Survey finds bipartisan opposition to gerrymandering

By Anne Geggis
September 17, 2021

Voters would give up their party’s advantage for more fairness, the survey found.

Polarized political beliefs aside, voters are united in their view that districts drawn to favor one party over another undermine trust in election results, a new survey has found.

And that holds true even for the state’s Republicans, who currently have the power to draw maps that favor their party, according to statewide polling conducted by RepresentUS, which bills itself a national, nonpartisan group dedicated to improving elections.

It’s called gerrymandering, and Floridians — Republicans, Democrats and Independents — want it to stop, said Joe Kabourek, Senior Campaign Director for RepresentUS, during a news conference Thursday.

“Florida voters see gerrymandering as a partisan conflict of interest,” Kabourek said. “It’s used by politicians in power to go behind closed doors and rig the outcome of elections.”

The online survey of 428 Floridians found that, overall, 80% of voters oppose gerrymandering. Confine responses from former President Donald Trump supporters from President Joe Biden backers and the results don’t change that much. Seventy-five percent of survey respondents who said they voted for Trump are opposed to gerrymandering, compared to 88% of Biden voters who are also against it.

The issue is sure to come to the forefront this year as the Legislature redraws districts according to population shifts found in the 2020 census, a process that occurs every 10 years. The survey shows voters are expecting the worst. By three-to-one (43% to 14%), voters expect congressional and legislative districts in Florida to be gerrymandered, the survey found.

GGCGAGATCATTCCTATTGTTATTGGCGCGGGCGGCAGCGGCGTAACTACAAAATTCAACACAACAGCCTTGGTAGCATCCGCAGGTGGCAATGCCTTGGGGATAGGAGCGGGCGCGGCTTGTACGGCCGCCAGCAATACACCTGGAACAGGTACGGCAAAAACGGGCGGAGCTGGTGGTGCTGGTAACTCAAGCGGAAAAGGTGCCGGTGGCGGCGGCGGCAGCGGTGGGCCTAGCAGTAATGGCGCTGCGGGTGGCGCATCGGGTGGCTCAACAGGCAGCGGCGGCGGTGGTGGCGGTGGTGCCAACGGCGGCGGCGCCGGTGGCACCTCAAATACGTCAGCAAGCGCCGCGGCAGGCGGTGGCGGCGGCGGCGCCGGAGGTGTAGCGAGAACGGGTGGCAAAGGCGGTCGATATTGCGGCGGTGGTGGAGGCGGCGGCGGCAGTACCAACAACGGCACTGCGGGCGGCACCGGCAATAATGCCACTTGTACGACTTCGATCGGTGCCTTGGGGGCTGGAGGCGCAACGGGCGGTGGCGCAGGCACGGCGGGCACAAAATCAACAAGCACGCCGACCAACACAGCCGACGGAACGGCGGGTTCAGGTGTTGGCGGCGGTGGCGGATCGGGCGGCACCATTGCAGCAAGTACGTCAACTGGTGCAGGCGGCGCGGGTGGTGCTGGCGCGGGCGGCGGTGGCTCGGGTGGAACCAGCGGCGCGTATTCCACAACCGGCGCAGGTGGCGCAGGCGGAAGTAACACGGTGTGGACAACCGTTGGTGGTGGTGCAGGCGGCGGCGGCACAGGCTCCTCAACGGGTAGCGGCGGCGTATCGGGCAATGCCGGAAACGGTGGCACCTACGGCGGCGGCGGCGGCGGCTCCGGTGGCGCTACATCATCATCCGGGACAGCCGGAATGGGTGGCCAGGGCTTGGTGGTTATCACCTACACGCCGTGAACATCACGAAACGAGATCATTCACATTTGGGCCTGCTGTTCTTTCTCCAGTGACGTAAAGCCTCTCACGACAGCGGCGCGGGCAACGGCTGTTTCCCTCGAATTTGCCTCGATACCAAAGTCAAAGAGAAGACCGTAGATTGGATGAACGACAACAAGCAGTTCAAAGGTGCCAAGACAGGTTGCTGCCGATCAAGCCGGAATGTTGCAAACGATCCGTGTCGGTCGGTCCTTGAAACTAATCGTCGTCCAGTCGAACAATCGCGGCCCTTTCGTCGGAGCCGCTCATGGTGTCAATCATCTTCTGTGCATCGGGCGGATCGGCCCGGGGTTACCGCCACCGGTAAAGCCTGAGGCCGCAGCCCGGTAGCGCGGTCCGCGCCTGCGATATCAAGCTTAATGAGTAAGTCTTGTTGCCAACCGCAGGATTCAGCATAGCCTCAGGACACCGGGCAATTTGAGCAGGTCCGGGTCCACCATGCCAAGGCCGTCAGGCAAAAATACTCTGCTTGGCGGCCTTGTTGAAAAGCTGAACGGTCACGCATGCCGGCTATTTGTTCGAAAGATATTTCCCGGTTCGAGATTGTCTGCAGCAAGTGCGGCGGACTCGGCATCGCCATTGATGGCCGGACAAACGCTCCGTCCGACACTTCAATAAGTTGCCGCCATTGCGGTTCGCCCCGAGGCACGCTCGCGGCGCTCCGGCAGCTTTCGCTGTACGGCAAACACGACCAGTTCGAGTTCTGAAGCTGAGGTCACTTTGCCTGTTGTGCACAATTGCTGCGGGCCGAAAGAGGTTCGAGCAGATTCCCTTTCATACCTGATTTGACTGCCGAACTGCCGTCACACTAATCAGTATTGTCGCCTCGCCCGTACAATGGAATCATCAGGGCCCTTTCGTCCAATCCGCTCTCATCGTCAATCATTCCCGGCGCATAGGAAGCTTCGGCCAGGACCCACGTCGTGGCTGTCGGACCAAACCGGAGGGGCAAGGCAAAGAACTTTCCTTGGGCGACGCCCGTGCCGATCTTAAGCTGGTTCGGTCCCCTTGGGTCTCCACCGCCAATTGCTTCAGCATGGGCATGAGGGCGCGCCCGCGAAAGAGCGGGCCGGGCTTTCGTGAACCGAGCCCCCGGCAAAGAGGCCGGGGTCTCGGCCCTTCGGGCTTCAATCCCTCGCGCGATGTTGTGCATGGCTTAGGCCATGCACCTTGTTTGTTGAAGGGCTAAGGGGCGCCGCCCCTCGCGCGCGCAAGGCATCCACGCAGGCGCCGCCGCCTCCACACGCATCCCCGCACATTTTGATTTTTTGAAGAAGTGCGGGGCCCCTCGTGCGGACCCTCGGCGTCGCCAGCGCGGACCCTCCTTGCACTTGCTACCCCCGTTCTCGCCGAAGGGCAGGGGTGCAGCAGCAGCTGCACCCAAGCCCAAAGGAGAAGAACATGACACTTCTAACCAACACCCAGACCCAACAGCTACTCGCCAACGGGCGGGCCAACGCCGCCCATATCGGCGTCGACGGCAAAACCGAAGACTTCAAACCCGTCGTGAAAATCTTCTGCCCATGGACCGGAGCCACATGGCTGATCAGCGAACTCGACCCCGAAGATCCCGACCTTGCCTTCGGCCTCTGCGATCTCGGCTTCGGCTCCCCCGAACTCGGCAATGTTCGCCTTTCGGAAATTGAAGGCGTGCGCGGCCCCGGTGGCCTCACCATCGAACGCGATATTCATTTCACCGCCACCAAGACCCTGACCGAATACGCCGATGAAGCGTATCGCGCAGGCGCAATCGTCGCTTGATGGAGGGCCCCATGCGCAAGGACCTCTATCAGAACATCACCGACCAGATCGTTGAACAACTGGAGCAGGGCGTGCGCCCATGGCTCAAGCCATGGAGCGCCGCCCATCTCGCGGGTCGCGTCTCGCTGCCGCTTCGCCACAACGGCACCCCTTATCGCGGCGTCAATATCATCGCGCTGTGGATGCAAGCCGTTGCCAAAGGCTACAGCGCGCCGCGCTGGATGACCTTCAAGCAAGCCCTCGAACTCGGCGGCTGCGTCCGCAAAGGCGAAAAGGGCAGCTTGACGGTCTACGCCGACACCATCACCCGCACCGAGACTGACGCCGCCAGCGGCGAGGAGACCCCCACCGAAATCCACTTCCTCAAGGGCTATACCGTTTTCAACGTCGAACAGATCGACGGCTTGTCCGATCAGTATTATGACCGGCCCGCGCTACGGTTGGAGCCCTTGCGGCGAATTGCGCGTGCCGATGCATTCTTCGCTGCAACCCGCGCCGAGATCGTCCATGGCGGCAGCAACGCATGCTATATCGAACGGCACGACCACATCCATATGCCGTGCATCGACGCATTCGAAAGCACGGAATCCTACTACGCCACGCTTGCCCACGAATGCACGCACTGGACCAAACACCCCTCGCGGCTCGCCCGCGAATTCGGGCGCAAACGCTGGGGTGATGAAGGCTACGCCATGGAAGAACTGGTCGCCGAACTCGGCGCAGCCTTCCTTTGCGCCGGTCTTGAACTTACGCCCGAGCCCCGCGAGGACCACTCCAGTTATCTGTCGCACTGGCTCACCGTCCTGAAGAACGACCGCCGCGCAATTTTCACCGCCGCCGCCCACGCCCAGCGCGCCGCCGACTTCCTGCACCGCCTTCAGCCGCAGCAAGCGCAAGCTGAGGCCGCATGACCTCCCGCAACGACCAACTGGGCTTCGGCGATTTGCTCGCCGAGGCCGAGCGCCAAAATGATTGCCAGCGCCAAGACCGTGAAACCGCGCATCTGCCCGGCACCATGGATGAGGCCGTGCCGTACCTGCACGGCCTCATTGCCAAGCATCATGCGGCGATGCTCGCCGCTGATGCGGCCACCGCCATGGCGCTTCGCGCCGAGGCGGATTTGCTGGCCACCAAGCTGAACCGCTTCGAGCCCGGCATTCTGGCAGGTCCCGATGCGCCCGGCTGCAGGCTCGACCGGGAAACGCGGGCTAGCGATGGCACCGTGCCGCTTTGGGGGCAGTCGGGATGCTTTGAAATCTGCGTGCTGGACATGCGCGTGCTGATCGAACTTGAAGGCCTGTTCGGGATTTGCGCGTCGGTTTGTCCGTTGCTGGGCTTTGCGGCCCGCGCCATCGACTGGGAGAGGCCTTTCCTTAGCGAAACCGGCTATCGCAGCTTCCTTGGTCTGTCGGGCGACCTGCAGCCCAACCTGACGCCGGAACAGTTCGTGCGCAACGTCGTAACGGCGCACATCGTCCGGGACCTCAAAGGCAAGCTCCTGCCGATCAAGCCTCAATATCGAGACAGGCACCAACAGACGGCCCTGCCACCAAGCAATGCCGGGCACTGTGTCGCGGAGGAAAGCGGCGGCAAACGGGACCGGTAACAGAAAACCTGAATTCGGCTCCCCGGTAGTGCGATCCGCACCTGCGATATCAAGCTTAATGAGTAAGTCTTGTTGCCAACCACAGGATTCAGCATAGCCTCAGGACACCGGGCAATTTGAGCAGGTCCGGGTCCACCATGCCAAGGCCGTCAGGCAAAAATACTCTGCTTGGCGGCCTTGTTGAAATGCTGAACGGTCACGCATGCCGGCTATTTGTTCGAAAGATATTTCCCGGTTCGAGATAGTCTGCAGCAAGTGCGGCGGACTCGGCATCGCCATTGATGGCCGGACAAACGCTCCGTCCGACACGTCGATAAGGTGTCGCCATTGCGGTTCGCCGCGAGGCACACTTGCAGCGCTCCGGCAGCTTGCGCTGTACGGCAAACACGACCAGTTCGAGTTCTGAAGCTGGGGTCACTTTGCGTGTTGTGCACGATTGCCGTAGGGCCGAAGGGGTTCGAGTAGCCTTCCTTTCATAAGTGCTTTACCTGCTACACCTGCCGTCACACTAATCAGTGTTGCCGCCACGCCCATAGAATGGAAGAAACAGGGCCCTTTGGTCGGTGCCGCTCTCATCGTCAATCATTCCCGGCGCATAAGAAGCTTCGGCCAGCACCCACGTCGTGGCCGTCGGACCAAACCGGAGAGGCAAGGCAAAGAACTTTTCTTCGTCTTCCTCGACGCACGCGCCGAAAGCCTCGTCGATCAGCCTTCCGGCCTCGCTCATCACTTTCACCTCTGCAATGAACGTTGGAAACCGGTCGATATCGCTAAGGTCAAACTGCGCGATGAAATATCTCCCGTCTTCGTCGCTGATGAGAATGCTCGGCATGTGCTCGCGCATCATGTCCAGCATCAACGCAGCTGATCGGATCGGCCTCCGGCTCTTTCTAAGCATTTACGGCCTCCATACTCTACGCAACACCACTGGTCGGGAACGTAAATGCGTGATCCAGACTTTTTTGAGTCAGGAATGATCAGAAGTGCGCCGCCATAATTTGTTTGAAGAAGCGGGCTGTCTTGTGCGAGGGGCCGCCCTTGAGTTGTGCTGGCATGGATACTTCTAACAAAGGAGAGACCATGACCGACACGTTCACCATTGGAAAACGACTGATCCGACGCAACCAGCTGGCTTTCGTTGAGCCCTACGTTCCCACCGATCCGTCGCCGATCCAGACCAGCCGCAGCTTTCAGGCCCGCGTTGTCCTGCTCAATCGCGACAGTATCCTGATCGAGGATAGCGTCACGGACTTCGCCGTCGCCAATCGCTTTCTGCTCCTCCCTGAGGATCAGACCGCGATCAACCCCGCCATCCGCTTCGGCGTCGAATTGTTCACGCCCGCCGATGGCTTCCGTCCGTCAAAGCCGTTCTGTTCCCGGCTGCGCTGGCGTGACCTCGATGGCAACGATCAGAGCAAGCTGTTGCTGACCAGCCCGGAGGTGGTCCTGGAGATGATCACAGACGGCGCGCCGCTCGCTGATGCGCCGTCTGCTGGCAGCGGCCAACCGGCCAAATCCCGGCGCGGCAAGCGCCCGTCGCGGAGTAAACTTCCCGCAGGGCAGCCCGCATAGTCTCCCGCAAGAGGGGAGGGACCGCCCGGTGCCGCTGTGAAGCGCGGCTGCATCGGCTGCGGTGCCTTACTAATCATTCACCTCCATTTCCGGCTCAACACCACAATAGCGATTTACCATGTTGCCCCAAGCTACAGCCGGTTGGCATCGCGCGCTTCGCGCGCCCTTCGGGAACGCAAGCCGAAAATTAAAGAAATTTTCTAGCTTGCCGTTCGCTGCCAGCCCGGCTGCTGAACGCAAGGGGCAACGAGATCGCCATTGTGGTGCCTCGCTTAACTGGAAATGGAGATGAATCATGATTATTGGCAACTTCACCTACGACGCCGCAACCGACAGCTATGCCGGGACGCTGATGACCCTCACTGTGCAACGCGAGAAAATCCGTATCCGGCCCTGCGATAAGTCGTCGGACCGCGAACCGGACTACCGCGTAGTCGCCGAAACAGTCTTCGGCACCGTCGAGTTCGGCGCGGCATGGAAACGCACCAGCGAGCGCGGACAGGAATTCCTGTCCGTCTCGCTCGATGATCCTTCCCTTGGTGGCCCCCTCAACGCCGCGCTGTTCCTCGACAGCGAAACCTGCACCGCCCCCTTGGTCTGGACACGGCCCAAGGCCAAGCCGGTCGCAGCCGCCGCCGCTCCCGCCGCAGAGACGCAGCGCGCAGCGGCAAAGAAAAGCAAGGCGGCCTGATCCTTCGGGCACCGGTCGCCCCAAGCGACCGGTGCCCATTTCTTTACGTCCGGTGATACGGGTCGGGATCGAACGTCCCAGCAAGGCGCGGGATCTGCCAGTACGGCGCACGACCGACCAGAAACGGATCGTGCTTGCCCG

“There’s a lot of new technology out there that enables partisan Legislators to slice and dice districts with greater precision so they can further their own careers or their party’s efforts,” Kabourek said.

The maps drawn during last redistricting process resulted in a lawsuit challenging the maps as in violation of a 2010 constitutional amendment that passed with 62% of voters supporting it, the Fair Districts Amendment. The amendment said “districts may not be drawn to favor or disfavor an incumbent political party.”

The state Supreme Court ordered eight districts redrawn in 2015.

That lawsuit has made Florida voters more cognizant of the problem when compared to surveys of the same issue in other states, Kabourek said.

Democrats have been preparing for the latest fight for quite some time. Florida House Democrats formed the Working Group on Redistricting in 2017, four full years before redistricting.

The same group that pushed for the Fair District Amendment and sued when the results didn’t match the law say they are prepared to sue again.

The survey found voters would like lawmakers to leave the process to someone else entirely, Kabourek said. The survey found 64% of surveyed voters would like state politicians banned from drawing new maps determining legislative and congressional district boundaries.

The survey was conducted in Florida through an online panel administered by YouGov through email and text, according to RepresentUS officials who called it a representative sample of voters. The survey was taken June 30-July 8, 2021, the group said.



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